The contract about to expire covers employees in customer service roles and technicians. Those technicians work with wire lines to homes and offices, including both voice and internet connections, the company said.
Talks between company and union representatives began late last month.
Neither side shared details of their opening offers and counter-offers. But if there is a standout issue, it is jobs – a concern spotlighted by Dallas-based AT&T’s announcement last month that it was cutting 1,800 positions.
In 2017, AT&T CEO Randall Stephenson pledged to invest $1 billion and create 7,000 jobs if Congress passed the corporate tax cut plan, but the company has cut 23,000 jobs since then, according to Honeycutt. The company also uses contractors to do work that could be done by employees, he said.
One challenge for the union is that many of its workers are technicians in landline operations, a part of the business that is shrinking. AT&T argues that its job reductions have been compelled by the market, including changes in customer preferences.
The company lost about one-third of its voice lines for business and consumers between 2016 and 2018, a decline that is industry-wide, said Marty Richter, AT&T spokesman. "There are fewer jobs in parts of our industry that are declining and facing technology shifts."
When the need for workers declines, the company does try to cut without layoffs “when possible,” he said.
Moreover, the company is hiring in other areas, including a number of call centers, and many of those jobs are covered by the union, Richter said.
More than 30,000 workers at rival Verizon went a year without a contract, finally reaching an agreement last summer. The new Verizon contract provided an 11.2% pay hike for workers over four years.
AT&T has negotiated 19 labor agreements in the past two years, including five reached in June and July, and expects an agreement with District 3 as well, said Richter. He called the strike vote “very routine in negotiations of this sort.”
Still, the company always prepares for contingencies, Richter said. “Whether it’s hurricanes, floods, snowstorms or even a work stoppage, we’re always ready.”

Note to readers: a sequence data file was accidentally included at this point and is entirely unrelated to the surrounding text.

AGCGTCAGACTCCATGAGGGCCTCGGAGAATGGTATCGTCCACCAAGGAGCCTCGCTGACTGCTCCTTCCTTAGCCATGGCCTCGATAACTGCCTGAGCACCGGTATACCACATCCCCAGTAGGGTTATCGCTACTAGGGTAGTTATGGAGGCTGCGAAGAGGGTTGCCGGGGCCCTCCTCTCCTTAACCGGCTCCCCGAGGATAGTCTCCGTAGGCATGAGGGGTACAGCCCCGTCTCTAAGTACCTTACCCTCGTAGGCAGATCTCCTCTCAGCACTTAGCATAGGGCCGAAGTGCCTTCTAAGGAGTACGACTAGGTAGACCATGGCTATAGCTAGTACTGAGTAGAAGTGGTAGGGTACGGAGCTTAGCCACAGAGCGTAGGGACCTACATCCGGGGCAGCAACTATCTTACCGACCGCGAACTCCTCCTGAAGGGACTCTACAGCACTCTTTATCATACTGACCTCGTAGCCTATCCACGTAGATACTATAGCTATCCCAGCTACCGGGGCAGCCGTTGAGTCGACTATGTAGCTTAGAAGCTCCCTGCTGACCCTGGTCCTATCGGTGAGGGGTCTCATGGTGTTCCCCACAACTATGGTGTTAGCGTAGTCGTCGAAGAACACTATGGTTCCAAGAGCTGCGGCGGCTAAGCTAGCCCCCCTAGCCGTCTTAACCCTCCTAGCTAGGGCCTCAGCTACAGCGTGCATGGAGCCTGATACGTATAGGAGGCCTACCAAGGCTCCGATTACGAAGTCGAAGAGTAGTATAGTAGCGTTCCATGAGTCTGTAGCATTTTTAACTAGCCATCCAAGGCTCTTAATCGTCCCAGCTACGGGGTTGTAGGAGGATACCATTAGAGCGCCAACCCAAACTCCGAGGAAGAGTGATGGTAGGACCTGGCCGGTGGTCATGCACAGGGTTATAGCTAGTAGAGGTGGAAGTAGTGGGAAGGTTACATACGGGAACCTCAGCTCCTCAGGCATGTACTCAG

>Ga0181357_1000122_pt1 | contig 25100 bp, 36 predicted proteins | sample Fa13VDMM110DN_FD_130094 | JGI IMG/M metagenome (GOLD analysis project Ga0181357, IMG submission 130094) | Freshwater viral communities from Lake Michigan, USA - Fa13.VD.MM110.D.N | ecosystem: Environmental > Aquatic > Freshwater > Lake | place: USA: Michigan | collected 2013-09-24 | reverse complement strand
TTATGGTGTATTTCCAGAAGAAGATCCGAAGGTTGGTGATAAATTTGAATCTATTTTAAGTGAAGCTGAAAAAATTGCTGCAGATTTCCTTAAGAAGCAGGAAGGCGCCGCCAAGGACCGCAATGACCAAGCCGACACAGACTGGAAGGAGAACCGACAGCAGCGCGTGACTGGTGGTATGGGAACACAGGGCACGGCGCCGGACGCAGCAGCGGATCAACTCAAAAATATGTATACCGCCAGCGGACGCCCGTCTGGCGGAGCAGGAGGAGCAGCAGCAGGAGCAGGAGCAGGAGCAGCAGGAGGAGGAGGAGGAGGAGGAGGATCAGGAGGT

Should there be a strike, the company would be forced to put managers, executives and other non-union employees in worker rolls, often requiring them to work long hours. And some long-time executives who came up through the ranks have experience with hands-on work. Typically, the company also prioritizes work, postponing non-essential repairs and construction until after the strike.
“A strike would definitely have an impact on customers,” Honeycutt said.
The context for the negotiations is a mixed one.
On one hand, union leverage has been steadily on the decline for decades. At its peak in 1954, the U.S. union movement represented nearly 35% of workers. Unions now represent just 10.5% of workers, and a much smaller share of private sector employees, according to the Bureau of Labor Statistics.
Moreover, the South has never been a bastion of union strength.
On the other hand, the negotiations take place with the U.S. unemployment rate at a half-century low and many employers complaining of worker shortages – a moment that should give workers more clout than times of high unemployment.
Share of workers in unions, in Southeast
US average: 10.5%
North Carolina 4%
South Carolina: 3.6%
Source: Bureau of Labor Statistics
A strike’s impact on the public
Short walkouts often go virtually unnoticed by the public. But during an extended strike, the company would press managers, executives and contractors into service. Companies would prioritize the work, so that emergency repairs get done, but new installations might not. In this case, neither union nor company is predicting a strike in the near term.